LatinaLista — There’s a place where the Amazon basin, the Andes Mountains and the equator intersect. To some, it’s a Garden of Eden of extraordinary plant and animal diversity that harbors undiscovered species, a nature’s pharmacy of natural medicine and home to indigenous tribes who have never met modern man. To others, it’s a treasure chest of deep underground oil reserves to be exploited, along with, the natives who call the area home.
The place is Ecuador’s Yasuni Biosphere Reserve and its 6,500 square miles of territory are caught in the middle of a dispute between those who would preserve the area in its natural state against those who want to bring in big machinery, hundreds of workers and pollute the region with an operation that will disrupt and endanger the nature that exists there.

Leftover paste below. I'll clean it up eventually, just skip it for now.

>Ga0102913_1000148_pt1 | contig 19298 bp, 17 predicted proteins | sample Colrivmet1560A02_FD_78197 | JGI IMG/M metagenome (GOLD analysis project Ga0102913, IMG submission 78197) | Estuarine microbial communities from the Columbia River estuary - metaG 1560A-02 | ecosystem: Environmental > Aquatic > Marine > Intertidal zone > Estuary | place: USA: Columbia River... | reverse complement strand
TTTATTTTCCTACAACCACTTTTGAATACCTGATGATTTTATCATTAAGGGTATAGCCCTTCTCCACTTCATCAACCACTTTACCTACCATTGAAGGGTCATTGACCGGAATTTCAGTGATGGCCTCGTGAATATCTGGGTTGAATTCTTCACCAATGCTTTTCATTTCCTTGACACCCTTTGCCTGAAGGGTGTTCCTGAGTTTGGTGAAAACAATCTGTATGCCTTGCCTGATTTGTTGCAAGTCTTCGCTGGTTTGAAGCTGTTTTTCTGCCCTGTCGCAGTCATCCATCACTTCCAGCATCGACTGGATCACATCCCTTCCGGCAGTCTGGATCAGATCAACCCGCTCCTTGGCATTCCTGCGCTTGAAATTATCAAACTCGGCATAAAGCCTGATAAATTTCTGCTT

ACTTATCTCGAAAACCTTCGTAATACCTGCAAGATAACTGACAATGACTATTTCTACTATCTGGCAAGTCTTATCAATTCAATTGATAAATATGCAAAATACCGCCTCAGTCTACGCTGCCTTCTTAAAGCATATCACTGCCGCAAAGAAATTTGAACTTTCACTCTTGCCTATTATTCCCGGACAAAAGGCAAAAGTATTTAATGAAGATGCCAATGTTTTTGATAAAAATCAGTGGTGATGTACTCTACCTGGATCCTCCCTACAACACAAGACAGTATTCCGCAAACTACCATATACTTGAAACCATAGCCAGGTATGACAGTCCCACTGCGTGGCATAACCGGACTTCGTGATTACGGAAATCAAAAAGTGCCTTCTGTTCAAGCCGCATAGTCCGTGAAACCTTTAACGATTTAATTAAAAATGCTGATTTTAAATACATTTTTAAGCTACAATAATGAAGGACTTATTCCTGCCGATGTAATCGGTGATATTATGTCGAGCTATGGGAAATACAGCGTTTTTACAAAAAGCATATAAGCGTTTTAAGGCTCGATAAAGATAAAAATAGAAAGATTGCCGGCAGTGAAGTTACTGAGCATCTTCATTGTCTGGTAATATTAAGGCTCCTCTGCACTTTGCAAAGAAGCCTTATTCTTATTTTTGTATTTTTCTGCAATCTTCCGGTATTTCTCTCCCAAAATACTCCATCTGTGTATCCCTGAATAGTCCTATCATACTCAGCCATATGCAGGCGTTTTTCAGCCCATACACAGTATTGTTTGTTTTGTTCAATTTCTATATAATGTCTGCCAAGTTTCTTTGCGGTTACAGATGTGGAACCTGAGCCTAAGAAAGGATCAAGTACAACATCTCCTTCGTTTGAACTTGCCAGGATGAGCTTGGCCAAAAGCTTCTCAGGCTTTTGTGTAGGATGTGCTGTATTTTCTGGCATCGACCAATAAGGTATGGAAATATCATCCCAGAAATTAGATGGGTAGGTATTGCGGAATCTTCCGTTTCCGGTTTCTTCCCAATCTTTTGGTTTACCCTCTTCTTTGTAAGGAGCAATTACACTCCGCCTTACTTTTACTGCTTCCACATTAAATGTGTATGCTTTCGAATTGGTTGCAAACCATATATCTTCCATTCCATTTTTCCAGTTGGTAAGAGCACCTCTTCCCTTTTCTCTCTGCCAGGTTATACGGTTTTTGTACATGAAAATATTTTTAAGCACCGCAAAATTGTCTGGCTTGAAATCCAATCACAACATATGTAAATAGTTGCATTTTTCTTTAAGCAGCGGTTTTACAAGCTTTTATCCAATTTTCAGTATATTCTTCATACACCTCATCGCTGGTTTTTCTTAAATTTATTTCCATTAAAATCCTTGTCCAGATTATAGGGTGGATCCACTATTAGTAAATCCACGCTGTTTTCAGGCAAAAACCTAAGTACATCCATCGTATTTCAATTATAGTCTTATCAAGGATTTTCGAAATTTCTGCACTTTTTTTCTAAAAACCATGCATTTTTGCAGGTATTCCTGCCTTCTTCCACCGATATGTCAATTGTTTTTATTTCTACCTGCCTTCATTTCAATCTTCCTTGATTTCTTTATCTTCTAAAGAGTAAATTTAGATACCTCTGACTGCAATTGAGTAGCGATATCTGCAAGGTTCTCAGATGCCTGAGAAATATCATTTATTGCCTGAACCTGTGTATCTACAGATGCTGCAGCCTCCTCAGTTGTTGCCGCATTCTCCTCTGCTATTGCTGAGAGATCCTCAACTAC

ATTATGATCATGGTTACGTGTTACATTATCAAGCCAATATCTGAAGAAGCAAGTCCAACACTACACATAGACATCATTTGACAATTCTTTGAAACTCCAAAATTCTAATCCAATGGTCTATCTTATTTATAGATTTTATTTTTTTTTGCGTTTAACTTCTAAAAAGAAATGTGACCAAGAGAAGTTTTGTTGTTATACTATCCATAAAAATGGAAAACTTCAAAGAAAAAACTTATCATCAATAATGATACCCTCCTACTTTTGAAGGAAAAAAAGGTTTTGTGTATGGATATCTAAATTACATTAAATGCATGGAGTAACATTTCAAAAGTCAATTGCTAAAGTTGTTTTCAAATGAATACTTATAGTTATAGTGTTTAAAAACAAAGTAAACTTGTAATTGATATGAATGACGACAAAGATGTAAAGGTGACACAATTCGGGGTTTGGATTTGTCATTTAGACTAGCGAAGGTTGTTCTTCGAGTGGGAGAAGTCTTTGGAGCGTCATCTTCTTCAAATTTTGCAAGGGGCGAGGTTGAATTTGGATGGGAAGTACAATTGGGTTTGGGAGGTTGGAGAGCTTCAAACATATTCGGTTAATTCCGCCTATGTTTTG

On top of that, a tribe that just made contact with the outside a few years ago is getting a hard lesson on what “civilization” means in this 21st Century. The Waorani people are having to defend their home in a battle that won’t be won by the strongest but by those skilled in speaking before a judge.
Meanwhile, environmentalists and scientists are trying to document as many of the plant and animal species that live in the preserve as they can before the Ecuadorian government succumbs to pressure to allow drilling there.
In the featured video produced by National Geographic, a team of five photographers, each with a different specialty, were dispatched into the heart of the Amazon to document the delicate balance of life in Yasuní and how it is being impacted by the demand for oil.